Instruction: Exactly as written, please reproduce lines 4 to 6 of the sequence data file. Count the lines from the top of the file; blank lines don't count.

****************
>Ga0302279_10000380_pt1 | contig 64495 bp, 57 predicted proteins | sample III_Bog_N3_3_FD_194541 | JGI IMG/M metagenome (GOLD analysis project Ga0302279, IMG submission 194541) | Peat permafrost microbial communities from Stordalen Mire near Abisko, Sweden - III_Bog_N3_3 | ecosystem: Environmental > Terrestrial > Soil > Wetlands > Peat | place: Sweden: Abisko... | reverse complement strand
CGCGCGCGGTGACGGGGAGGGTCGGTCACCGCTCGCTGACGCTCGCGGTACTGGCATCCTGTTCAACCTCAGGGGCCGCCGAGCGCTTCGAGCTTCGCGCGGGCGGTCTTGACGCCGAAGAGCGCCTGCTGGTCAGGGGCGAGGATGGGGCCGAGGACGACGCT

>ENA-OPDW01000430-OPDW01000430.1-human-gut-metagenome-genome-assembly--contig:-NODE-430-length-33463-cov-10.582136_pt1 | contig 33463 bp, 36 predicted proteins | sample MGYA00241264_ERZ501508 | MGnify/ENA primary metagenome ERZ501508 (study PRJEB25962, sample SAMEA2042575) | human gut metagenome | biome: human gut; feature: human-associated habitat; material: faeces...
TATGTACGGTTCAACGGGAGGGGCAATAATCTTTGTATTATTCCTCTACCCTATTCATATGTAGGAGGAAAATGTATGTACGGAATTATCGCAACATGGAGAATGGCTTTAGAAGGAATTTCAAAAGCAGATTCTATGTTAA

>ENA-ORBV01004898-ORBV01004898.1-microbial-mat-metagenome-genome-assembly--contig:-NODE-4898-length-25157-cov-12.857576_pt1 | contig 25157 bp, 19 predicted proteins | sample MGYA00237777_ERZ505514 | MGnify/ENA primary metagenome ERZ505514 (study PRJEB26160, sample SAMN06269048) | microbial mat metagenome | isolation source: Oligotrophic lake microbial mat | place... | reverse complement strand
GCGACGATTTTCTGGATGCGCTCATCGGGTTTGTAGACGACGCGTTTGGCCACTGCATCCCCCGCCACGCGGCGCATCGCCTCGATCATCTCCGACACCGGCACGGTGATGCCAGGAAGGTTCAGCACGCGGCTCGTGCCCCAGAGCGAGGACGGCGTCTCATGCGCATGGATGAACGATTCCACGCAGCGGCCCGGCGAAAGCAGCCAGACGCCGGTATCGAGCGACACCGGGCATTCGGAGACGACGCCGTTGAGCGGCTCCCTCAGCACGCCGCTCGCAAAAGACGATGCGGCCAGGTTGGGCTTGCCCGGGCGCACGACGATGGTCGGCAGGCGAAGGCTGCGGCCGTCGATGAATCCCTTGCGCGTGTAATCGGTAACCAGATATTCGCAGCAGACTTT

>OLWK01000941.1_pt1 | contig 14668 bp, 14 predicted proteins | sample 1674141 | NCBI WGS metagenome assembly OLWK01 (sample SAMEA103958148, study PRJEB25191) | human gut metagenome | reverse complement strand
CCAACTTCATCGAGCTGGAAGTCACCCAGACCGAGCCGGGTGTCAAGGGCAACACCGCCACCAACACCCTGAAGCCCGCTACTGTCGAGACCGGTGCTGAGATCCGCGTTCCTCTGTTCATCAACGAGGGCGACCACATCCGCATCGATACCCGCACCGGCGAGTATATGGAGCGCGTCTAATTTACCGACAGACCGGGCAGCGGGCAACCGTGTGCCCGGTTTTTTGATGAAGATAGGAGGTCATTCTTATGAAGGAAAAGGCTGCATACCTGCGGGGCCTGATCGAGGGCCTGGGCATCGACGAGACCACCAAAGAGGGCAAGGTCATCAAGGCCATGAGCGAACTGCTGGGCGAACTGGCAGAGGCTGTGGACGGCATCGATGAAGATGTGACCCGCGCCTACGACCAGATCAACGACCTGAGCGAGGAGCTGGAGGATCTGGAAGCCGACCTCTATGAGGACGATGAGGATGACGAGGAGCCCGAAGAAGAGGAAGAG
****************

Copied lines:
TATGTACGGTTCAACGGGAGGGGCAATAATCTTTGTATTATTCCTCTACCCTATTCATATGTAGGAGGAAAATGTATGTACGGAATTATCGCAACATGGAGAATGGCTTTAGAAGGAATTTCAAAAGCAGATTCTATGTTAA

>ENA-ORBV01004898-ORBV01004898.1-microbial-mat-metagenome-genome-assembly--contig:-NODE-4898-length-25157-cov-12.857576_pt1 | contig 25157 bp, 19 predicted proteins | sample MGYA00237777_ERZ505514 | MGnify/ENA primary metagenome ERZ505514 (study PRJEB26160, sample SAMN06269048) | microbial mat metagenome | isolation source: Oligotrophic lake microbial mat | place... | reverse complement strand
GCGACGATTTTCTGGATGCGCTCATCGGGTTTGTAGACGACGCGTTTGGCCACTGCATCCCCCGCCACGCGGCGCATCGCCTCGATCATCTCCGACACCGGCACGGTGATGCCAGGAAGGTTCAGCACGCGGCTCGTGCCCCAGAGCGAGGACGGCGTCTCATGCGCATGGATGAACGATTCCACGCAGCGGCCCGGCGAAAGCAGCCAGACGCCGGTATCGAGCGACACCGGGCATTCGGAGACGACGCCGTTGAGCGGCTCCCTCAGCACGCCGCTCGCAAAAGACGATGCGGCCAGGTTGGGCTTGCCCGGGCGCACGACGATGGTCGGCAGGCGAAGGCTGCGGCCGTCGATGAATCCCTTGCGCGTGTAATCGGTAACCAGATATTCGCAGCAGACTTT